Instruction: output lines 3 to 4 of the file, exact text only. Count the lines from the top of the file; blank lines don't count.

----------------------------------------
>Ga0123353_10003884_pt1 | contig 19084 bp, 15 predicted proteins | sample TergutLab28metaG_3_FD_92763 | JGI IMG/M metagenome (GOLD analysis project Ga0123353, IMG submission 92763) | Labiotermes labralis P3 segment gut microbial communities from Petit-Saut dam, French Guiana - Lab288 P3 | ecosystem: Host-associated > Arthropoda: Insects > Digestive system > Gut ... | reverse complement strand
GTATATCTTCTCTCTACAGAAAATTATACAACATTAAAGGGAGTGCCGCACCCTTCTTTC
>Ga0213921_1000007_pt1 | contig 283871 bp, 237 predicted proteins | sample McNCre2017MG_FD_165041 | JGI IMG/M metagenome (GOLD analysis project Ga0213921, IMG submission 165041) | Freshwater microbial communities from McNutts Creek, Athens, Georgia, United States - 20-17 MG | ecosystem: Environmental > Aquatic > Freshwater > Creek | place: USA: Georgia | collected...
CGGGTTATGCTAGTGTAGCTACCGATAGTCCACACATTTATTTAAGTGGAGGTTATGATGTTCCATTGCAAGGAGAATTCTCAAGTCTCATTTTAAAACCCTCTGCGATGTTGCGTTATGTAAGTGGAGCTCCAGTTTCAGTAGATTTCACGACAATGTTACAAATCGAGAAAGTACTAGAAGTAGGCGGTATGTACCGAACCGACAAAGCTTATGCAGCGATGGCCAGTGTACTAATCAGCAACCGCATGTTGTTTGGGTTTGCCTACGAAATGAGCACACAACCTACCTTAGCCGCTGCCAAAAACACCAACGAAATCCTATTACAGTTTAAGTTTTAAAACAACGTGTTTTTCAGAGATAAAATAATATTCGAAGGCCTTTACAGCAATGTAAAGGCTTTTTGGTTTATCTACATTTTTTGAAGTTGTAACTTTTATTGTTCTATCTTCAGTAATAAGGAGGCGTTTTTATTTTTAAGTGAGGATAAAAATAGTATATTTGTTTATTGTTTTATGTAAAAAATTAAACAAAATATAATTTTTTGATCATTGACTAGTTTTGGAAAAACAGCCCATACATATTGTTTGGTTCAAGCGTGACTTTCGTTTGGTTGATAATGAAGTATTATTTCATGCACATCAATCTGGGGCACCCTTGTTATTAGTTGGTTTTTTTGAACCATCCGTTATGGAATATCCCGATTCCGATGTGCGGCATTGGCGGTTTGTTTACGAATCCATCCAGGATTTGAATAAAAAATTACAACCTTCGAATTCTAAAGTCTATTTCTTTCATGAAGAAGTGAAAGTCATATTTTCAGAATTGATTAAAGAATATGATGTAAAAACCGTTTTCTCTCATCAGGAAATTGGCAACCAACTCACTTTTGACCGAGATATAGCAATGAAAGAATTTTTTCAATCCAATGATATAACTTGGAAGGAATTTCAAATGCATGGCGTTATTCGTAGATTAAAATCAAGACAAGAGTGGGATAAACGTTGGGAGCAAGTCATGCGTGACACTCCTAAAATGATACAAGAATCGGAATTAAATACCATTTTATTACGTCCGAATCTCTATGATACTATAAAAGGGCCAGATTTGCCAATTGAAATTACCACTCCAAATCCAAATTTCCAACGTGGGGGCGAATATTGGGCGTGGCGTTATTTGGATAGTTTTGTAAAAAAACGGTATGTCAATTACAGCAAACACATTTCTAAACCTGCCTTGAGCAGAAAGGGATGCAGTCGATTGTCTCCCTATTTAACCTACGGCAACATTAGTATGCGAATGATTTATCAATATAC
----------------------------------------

>Ga0213921_1000007_pt1 | contig 283871 bp, 237 predicted proteins | sample McNCre2017MG_FD_165041 | JGI IMG/M metagenome (GOLD analysis project Ga0213921, IMG submission 165041) | Freshwater microbial communities from McNutts Creek, Athens, Georgia, United States - 20-17 MG | ecosystem: Environmental > Aquatic > Freshwater > Creek | place: USA: Georgia | collected...
CGGGTTATGCTAGTGTAGCTACCGATAGTCCACACATTTATTTAAGTGGAGGTTATGATGTTCCATTGCAAGGAGAATTCTCAAGTCTCATTTTAAAACCCTCTGCGATGTTGCGTTATGTAAGTGGAGCTCCAGTTTCAGTAGATTTCACGACAATGTTACAAATCGAGAAAGTACTAGAAGTAGGCGGTATGTACCGAACCGACAAAGCTTATGCAGCGATGGCCAGTGTACTAATCAGCAACCGCATGTTGTTTGGGTTTGCCTACGAAATGAGCACACAACCTACCTTAGCCGCTGCCAAAAACACCAACGAAATCCTATTACAGTTTAAGTTTTAAAACAACGTGTTTTTCAGAGATAAAATAATATTCGAAGGCCTTTACAGCAATGTAAAGGCTTTTTGGTTTATCTACATTTTTTGAAGTTGTAACTTTTATTGTTCTATCTTCAGTAATAAGGAGGCGTTTTTATTTTTAAGTGAGGATAAAAATAGTATATTTGTTTATTGTTTTATGTAAAAAATTAAACAAAATATAATTTTTTGATCATTGACTAGTTTTGGAAAAACAGCCCATACATATTGTTTGGTTCAAGCGTGACTTTCGTTTGGTTGATAATGAAGTATTATTTCATGCACATCAATCTGGGGCACCCTTGTTATTAGTTGGTTTTTTTGAACCATCCGTTATGGAATATCCCGATTCCGATGTGCGGCATTGGCGGTTTGTTTACGAATCCATCCAGGATTTGAATAAAAAATTACAACCTTCGAATTCTAAAGTCTATTTCTTTCATGAAGAAGTGAAAGTCATATTTTCAGAATTGATTAAAGAATATGATGTAAAAACCGTTTTCTCTCATCAGGAAATTGGCAACCAACTCACTTTTGACCGAGATATAGCAATGAAAGAATTTTTTCAATCCAATGATATAACTTGGAAGGAATTTCAAATGCATGGCGTTATTCGTAGATTAAAATCAAGACAAGAGTGGGATAAACGTTGGGAGCAAGTCATGCGTGACACTCCTAAAATGATACAAGAATCGGAATTAAATACCATTTTATTACGTCCGAATCTCTATGATACTATAAAAGGGCCAGATTTGCCAATTGAAATTACCACTCCAAATCCAAATTTCCAACGTGGGGGCGAATATTGGGCGTGGCGTTATTTGGATAGTTTTGTAAAAAAACGGTATGTCAATTACAGCAAACACATTTCTAAACCTGCCTTGAGCAGAAAGGGATGCAGTCGATTGTCTCCCTATTTAACCTACGGCAACATTAGTATGCGAATGATTTATCAATATAC